I’m still here. Meaning, in Vienna. Travel is pretty much non-existent at the moment, and it’s absolutely impossible for me to get back home. Which sucks, because I’m paying double rent on a reduced income with so much fewer proofreading and translation work now that companies and universities are closed all over the place, whilst everything I love most about Vienna is denied to me anyway: the people, the music, the theatres, and the museums and galleries and nightlife.

Vienna’s Karlskirche by night

On the plus side, I’m healthy and safe and have food to eat. It could be a lot worse. It’s just that it would be better in my kućica, for reasons such as:

  • Now that the days are getting milder, I could step out into the garden in the morning and walk around barefoot in the dewy grass.
  • I could cuddle Kiki the kitty, who loves visiting me at home.
  • I could walk to the front of the house and see the bay. I miss the sea sooooo much.
  • I’d practice the piano. And then, with reckless abandon, practice again the next day! The luxury.
  • I’d remember that music sounds great when you can actually hear the bass. In other words, through speakers rather than a laptop.

I just thought the other day how cruel it is that two months into being the European Capital of Culture, Rijeka was cut off from tourist visits and forbidden from actually going ahead with all those cultural events. The same goes for Galway, of course. I hope they’ll allow both towns to make up for it somehow, maybe move everything forward so they can be Capitals of Culture in 2021?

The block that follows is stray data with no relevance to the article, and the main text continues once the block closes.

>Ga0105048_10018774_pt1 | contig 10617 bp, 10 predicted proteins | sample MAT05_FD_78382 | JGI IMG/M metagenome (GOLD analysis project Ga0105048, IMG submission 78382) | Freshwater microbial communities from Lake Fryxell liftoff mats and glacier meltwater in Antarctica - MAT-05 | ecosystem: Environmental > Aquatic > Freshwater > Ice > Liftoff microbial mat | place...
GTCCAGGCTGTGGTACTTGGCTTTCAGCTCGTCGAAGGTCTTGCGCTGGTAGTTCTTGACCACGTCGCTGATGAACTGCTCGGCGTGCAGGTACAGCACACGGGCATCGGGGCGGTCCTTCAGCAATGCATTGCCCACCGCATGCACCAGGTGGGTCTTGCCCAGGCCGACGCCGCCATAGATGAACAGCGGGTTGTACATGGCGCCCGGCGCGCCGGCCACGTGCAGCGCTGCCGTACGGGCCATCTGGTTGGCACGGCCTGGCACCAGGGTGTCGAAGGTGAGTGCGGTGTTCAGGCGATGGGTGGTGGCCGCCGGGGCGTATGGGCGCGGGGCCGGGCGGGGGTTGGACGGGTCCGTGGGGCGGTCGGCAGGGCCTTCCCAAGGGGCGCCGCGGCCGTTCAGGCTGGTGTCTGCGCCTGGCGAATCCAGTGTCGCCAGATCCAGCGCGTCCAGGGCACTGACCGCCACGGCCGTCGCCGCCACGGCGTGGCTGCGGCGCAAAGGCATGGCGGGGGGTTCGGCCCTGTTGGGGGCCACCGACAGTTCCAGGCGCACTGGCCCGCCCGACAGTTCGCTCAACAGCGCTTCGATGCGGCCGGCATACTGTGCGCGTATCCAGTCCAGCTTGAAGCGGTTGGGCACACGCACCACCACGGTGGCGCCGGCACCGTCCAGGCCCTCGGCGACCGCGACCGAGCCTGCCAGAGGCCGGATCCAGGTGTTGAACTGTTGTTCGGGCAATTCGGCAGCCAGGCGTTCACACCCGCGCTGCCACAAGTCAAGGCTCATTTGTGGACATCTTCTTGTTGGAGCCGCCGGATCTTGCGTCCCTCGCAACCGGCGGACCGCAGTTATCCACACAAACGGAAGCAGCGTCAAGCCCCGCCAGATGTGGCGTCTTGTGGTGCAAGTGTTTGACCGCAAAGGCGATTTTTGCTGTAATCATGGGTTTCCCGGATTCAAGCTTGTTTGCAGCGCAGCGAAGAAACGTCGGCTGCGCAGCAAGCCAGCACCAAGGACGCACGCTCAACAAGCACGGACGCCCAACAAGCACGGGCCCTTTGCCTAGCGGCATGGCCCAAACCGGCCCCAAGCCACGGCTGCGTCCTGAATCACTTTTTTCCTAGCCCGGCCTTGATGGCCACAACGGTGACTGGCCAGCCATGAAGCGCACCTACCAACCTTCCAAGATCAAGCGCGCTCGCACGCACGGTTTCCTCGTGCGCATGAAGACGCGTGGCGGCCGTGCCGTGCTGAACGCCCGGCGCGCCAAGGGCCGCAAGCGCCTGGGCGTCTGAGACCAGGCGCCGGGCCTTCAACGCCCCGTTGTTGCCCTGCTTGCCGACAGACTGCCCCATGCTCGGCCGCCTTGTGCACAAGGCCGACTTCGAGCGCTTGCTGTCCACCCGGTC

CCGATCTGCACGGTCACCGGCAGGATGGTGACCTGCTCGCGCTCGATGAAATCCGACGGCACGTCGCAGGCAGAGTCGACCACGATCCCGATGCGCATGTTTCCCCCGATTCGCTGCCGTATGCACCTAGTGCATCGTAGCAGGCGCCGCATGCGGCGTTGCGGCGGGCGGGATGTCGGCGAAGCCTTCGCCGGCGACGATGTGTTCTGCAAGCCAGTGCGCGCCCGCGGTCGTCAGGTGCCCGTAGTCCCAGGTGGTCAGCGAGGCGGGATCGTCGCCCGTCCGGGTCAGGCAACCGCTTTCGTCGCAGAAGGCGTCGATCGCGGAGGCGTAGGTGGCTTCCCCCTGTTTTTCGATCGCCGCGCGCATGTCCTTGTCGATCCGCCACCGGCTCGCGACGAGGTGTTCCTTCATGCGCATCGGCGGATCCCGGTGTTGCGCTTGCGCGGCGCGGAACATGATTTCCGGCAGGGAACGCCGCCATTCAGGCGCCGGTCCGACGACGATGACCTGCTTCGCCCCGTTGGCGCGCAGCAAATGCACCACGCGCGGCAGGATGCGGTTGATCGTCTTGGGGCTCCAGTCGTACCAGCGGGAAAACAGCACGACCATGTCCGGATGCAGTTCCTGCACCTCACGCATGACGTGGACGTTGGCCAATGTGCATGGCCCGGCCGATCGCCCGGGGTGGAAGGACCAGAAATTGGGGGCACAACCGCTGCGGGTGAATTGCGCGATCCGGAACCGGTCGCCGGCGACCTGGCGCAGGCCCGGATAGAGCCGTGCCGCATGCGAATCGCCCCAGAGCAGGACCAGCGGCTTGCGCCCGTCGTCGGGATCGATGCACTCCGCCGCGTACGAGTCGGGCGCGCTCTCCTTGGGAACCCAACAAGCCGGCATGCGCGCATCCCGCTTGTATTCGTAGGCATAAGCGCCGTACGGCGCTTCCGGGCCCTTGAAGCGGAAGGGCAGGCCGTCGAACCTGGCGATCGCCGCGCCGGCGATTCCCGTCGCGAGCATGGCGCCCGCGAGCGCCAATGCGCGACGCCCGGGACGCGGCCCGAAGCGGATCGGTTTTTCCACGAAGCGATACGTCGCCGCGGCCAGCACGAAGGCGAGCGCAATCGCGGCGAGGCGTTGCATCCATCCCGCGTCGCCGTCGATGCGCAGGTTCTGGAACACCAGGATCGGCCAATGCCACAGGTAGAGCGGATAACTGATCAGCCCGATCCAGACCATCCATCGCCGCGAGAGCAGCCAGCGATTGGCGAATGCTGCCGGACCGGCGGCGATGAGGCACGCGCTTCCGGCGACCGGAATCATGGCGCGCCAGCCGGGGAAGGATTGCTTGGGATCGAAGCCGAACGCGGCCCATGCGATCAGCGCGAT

Because I don’t know how soon this will be over. I don’t see things changing much until at least June, and we may be looking at most of the summer as well. It’s a scary thought, although I’m doing well so far. I’m just not sure what prolonged isolation will do to me. Touch is important. I just thought back, and the last time I hugged a human being was three weeks ago when I visited Kati. It seems a lifetime ago already.

I know of couples who are stranded on different continents. Others who simply don’t live together and now can’t see each other at all. I don’t have any of those problems, and like I said, I’m dealing with it all pretty well so far. But that’s just the thing.

There’s no doubt I’m good at being alone, as you may remember if you’ve known me for a while: So good, in fact, that for years on end I had isolated myself completely and been quite “happy” – except that I was actually in a mild depression and had kicked people out of my life.

My problem is not that I struggle, it’s how easy it is for me to be by myself. How the numbness beckons. I remember the ecstasy of coming back to life during that enchanted spring of 2016, connecting to people again, meeting friends, drowning in a lover’s arms… – and how I swore to myself I’d never stop feeling my feelings again.

And yet, here I am.

It’s been just over four years and I remember it well. I must be very careful, remind myself to keep reaching out to people, keep talking, messaging, send virtual hugs in the absence of actual ones, and use my body to ground myself, because that’s the key to everything I am, even when it ends up looking rather undignified and silly: